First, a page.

Eugene Frenke wrote and directed this film, and his Hollywood career is pretty strange. Born in Russia, he’d direct three more films (Girl in the Case, Two Who Dared and Miss Robin Crusoe), with eighteen years between his last two movies. He also produced Lady in the Iron Mask, The Barbarian and the Geisha and more films, as well as acting as a production assistant on 1971’s Johnny Got His Gun.
Following a preview screening of the film, Universal pulled the film from general release and said that it was a “freak picture, not suitable for the regular Universal program.” In 1937, Frenke won a lawsuit and got his film back, re-releasing it through Scienart Pictures a year later.
On May 22, 1934 at the University of Southern California, scientist Robert E. Cornish — who appears in the film playing himself — surgically and chemically restored life to a dead dog. Frenke filmed this operation and included it in this film, if you can believe that!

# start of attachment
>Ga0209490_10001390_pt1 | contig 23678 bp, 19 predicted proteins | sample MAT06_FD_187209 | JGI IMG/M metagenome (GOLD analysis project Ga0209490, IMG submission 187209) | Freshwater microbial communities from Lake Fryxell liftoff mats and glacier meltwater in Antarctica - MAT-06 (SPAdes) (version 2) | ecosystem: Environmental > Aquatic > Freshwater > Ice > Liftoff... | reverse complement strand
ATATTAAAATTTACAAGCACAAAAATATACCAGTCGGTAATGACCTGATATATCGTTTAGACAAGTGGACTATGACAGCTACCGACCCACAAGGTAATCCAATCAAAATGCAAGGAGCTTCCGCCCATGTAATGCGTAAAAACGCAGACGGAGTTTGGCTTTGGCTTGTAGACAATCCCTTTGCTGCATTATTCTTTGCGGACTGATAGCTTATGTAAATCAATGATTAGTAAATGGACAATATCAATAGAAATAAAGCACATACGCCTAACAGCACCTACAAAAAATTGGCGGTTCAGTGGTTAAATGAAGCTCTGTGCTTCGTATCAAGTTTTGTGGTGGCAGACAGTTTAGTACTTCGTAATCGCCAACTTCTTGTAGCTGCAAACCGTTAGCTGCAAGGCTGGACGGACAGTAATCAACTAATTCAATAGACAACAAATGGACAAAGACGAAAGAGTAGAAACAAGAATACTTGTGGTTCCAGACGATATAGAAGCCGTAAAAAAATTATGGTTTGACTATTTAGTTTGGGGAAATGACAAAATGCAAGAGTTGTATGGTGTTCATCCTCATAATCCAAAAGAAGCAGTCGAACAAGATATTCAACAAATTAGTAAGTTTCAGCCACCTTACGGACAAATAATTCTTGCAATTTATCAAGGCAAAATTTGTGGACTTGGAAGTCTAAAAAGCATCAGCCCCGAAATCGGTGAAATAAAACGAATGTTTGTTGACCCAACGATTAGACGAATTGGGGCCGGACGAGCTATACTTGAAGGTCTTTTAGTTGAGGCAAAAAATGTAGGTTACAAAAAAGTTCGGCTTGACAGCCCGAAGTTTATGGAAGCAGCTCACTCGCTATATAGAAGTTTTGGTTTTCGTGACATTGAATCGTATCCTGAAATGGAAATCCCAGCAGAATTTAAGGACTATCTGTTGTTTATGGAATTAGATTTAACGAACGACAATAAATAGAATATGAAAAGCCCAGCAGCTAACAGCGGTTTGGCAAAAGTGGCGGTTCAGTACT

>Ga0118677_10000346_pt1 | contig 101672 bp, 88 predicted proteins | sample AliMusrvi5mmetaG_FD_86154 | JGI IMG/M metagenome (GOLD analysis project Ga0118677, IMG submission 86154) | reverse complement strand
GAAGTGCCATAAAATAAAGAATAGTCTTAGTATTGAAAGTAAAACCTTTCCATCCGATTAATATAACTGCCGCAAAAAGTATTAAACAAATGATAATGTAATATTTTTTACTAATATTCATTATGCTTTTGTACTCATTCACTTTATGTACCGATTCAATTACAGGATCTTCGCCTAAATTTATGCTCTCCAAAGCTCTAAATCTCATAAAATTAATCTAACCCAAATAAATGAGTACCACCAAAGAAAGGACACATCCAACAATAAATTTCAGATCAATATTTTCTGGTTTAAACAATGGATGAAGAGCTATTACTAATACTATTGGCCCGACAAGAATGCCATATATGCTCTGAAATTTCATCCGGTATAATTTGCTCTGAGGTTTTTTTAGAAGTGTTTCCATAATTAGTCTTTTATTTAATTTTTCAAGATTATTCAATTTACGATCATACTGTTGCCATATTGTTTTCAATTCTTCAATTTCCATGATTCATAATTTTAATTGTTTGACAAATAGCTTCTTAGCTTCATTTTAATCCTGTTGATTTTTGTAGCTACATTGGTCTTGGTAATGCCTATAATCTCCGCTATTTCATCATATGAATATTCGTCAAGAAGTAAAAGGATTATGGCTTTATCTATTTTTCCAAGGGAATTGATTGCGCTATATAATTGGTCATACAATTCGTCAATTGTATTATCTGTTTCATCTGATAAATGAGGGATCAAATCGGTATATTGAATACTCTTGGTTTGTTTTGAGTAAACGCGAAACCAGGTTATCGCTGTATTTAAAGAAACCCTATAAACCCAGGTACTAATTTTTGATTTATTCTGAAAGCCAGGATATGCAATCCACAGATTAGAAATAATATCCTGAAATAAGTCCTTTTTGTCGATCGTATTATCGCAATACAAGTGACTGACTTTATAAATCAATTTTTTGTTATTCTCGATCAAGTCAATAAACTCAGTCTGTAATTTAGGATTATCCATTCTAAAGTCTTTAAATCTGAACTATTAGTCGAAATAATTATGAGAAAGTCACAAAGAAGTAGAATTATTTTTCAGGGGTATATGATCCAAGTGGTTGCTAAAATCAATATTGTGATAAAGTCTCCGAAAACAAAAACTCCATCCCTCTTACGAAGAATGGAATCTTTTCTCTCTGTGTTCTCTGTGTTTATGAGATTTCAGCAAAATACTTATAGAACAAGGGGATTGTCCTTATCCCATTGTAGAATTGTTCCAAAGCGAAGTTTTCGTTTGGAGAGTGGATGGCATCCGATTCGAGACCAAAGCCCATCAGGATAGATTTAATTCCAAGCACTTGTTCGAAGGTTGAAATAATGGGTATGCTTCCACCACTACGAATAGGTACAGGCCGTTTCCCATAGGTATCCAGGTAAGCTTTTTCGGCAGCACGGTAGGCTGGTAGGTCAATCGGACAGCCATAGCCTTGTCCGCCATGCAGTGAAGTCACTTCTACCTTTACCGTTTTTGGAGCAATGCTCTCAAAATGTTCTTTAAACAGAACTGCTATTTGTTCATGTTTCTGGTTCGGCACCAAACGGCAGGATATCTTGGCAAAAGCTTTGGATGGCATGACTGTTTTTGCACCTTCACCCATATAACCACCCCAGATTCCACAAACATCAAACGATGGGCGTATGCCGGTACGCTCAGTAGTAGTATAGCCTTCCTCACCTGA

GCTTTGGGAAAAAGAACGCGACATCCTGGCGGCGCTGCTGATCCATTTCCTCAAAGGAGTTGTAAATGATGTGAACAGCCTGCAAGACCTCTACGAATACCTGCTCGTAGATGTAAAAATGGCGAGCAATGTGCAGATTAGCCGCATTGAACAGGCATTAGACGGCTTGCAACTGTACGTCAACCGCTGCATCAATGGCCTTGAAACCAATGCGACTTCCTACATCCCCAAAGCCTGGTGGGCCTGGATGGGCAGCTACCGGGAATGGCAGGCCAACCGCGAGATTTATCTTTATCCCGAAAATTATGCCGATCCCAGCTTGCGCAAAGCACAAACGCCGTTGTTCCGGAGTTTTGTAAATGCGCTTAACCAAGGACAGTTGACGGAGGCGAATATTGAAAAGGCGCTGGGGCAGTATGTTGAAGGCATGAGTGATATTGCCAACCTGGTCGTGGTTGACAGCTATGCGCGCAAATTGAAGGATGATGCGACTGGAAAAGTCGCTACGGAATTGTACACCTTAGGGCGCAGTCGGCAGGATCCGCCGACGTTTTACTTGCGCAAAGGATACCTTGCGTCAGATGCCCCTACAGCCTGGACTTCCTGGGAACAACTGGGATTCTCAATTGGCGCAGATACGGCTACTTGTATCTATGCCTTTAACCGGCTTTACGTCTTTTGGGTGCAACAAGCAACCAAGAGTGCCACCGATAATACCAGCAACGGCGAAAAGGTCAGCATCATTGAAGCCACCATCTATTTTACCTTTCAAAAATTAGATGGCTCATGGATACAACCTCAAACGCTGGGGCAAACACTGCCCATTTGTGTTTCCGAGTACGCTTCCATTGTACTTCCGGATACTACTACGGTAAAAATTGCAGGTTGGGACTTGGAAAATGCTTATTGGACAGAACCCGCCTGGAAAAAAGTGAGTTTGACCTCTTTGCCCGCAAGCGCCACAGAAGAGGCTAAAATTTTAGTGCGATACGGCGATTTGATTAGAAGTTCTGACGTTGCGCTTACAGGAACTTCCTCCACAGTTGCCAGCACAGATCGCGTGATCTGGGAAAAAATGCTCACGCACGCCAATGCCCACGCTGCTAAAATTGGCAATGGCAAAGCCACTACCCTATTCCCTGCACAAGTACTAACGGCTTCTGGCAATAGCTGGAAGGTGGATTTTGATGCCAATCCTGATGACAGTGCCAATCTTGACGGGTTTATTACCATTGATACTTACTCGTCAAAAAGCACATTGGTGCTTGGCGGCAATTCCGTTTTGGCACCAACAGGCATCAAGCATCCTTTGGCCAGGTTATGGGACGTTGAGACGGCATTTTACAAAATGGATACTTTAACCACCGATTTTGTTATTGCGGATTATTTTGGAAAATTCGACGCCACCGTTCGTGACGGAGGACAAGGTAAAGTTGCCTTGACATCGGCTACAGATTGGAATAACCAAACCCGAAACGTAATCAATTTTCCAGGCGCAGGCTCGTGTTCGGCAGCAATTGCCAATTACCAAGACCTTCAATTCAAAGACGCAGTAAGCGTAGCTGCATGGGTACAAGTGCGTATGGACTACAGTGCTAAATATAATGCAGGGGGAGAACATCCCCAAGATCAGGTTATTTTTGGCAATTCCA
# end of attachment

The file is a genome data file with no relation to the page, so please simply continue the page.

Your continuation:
Cornish even provided a note that is in the credits: “TO WHOM IT MAY CONCERN: The actual experiment of bringing the dead back to life, which is part of the motion picture “Life Returns” was performed by myself and staff on May 22, 1934 at 11:45 P.M. in Berkeley, California. This part of the picture was originally taken to retain a permanent scientific record of our experiment. Everything shown is absolutely real. The animal was unquestionably and actually dead, and was brought back to life. May I offer my thanks to my assistants, Mario Margutti, William Black, Ralph Celmer and Roderic Kneder, who are shown carrying out their respective parts. Respectfully submitted, Dr. Robert E. Cornish.”
Frenke was married to the Russian star Anna Sten, who Samuel Goldwyn hyped as “The Passionate Peasant” and tried to transform into a big star across the movies Nana, We Live Again and The Wedding Night. Her failure was so big that Cole Porter’s “Anything Goes” refers to her: “When Sam Goldwyn can with great conviction / instruct Anna Sten in diction / Then Anna shows / anything goes.”
After this, the auteur wanted to make another film where a drowning man was brought back to life. After being sued by Frenke, one wonders why he’d come back to Universal. But he sure did and they turned him down.
You can watch this on Tubi.